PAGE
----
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These Times: Marching in Chicago



Pussyhat, pussyhat, where have you been?

I’ve been to Chicago, to protest the “king.” (with apologies to Mother Goose)


            This past Saturday I attended the Women’s March on Chicago.  We travelled by van and car to Forest Park & took the blue line into the city, stopping off at the Harold Washington Library to establish a meeting place to go if anyone got separated from the group. Having established our bearings, we took a short walk to the Grant Park area near Congress and Balboa, where the rally was scheduled to begin. Getting closer, we saw City snowplows at intersections, fully laden with salt to mark the outer borders of the protest area and easily moved to block off the streets.

            As our train got closer and closer to the Loop, more and women wearing pink, knitted hats with prominent cat ears (pussy hats) filled out train car, to packed standing room.  These hand-knitted wool hats were a direct response by women to election of a President who once told other men exactly what they should “grab ‘em by.”  The idea was to reclaim the word and to be a clear visual response to the promotion of physical and sexual assault of women.  Pink hats filled the crowds like blue at a Bears game: these women were saying, loudly and proudly, that they opposed such a statement and all related abusive behaviors, both personal and political. 

There were Black, White, Asian, Hispanic and Native American women from all socio-economic levels and ages there.  Individuals, groups, families, church groups, student groups, groups with matching t-shirts and those just wearing their regular street clothes.  There were straight people, gays & lesbians, transgender people: from all sexes, genders and sexual orientations, based on buttons, clothing and signs.  It was family-friendly space, and people were caring for each other: sharing food, water and portable chairs. There were lots of women of varying levels of physical ability, from women in wheelchairs to those who needed to rest now and again, to women whom I know personally have invisible disabilities with no obvious visible indications.  The day itself had started out foggy and foreboding, but sun and blue skies broke through and the temp was nearly sixty, like a new Spring day.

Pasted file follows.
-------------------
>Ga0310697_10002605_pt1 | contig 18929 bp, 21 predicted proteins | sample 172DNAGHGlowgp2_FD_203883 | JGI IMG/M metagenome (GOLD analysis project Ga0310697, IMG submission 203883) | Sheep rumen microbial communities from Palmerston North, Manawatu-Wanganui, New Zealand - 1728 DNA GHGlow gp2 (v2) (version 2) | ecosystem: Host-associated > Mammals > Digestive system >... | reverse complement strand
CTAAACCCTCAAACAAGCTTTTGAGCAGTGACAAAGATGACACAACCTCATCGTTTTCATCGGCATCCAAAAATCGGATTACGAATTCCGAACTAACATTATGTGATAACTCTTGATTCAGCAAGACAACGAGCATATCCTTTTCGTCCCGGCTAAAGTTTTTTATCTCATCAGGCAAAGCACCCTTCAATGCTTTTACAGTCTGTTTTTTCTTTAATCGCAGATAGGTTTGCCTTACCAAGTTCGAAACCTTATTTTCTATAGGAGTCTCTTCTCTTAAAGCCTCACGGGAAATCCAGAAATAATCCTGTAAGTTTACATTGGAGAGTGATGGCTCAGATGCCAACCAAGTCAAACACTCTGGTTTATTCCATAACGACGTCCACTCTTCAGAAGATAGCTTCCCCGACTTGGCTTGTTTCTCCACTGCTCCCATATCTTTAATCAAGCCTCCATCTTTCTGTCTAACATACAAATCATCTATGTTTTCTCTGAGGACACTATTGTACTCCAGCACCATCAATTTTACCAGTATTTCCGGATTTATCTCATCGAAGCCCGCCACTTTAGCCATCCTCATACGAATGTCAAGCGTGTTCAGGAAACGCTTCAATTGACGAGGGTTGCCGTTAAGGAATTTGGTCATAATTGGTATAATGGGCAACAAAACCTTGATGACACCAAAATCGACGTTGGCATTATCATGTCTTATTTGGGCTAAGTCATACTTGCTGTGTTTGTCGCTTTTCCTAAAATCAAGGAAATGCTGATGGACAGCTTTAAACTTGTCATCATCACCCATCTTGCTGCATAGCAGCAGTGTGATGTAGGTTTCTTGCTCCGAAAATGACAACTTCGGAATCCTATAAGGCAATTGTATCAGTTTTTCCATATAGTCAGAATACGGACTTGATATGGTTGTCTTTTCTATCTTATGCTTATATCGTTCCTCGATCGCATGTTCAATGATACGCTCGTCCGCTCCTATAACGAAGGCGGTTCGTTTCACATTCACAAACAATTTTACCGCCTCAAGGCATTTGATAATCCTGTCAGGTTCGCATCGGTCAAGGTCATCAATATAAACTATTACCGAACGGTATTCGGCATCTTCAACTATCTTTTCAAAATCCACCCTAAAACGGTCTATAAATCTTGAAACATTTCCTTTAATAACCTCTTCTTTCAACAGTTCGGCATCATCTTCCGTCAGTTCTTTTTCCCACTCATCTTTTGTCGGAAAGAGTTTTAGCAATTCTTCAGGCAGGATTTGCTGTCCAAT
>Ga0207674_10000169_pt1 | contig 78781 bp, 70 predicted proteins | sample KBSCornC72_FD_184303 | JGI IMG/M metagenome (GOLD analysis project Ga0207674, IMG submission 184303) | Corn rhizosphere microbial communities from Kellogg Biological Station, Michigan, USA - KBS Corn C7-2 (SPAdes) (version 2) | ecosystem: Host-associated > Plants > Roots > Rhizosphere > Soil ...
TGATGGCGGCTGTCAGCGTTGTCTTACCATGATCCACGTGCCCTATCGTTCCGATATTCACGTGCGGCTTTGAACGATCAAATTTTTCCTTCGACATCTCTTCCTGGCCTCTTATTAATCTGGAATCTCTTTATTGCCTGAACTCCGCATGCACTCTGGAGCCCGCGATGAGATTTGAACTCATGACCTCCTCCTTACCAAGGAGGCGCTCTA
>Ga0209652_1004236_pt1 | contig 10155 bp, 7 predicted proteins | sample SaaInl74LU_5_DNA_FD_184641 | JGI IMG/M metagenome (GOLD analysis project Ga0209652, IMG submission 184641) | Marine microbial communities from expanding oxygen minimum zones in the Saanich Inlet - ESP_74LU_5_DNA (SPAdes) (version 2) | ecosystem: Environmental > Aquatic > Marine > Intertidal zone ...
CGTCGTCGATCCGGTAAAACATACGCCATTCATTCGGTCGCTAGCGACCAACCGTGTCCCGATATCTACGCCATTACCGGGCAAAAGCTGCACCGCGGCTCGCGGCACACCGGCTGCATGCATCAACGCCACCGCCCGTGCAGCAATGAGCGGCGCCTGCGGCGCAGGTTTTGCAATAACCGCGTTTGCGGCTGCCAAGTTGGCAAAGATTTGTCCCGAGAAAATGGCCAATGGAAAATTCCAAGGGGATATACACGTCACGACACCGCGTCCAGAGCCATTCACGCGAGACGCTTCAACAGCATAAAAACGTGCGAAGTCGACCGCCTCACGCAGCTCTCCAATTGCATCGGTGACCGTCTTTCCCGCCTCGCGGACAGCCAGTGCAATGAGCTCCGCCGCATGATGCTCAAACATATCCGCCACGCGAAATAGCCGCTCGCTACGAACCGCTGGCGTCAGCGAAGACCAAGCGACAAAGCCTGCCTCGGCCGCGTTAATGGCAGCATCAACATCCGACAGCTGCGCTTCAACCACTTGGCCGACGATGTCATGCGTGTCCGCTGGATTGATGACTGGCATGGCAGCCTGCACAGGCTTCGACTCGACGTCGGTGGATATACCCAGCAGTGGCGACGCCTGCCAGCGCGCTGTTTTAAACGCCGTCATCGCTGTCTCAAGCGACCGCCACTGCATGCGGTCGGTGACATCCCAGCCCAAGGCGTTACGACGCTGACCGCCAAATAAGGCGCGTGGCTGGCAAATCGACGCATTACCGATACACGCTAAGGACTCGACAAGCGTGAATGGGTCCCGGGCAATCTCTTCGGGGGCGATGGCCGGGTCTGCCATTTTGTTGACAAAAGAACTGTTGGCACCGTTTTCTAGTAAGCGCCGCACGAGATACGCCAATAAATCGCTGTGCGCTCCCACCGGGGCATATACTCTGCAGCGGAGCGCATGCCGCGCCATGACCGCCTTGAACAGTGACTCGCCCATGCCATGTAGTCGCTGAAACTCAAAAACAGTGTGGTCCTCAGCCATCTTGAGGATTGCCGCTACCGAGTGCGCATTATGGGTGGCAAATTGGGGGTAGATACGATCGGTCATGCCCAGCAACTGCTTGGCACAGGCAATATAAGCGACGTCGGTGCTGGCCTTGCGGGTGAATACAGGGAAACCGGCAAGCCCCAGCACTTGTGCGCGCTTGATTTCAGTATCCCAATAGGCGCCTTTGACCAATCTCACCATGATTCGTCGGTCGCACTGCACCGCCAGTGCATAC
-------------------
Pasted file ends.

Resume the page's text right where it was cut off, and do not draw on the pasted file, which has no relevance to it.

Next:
There were babies and toddlers and grade-schoolers and tweens and teens and adults of all ages, sizes and shapes.  From what I saw, it was a rainbow of people. For context, the crowd, which swelled to over a quarter million souls, was mostly women, mostly white, and mostly those who were not required to work on a Saturday.  And there were feminist allies: about 30% were men who support their feminist friends or significant others in pursuit of equality and fairness across the board.

            The organizers started with about 20-30 people crammed into a kitchen, saying “we need to do something” in response to the results of Election 16.  That turned into 100 folks organizing others, getting the word out, and preparing for maybe ten or 20 thousand people at Grant Park for a rally and a short march to the Federal Plaza.  They expected 50K attendees sometime last week, and by late morning it was announced that the staging areas and parade route were filling up, that there were over 100,000 people there, and many more thousands still en route by train.  By lunchtime, it was announced that the crowd had swelled to over 200,000.  Then over 250,000.  The entire parade route and many streets surrounding the area were packed with protestors.  The march would be impossible to have because the entire parade route was packed with standing participants.  Standing room only, as they used to say on Broadway.

            Will they march or not? What will happen to the protesters?  Where will they go?  Is the whole world really watching? More on this next week, in this space!

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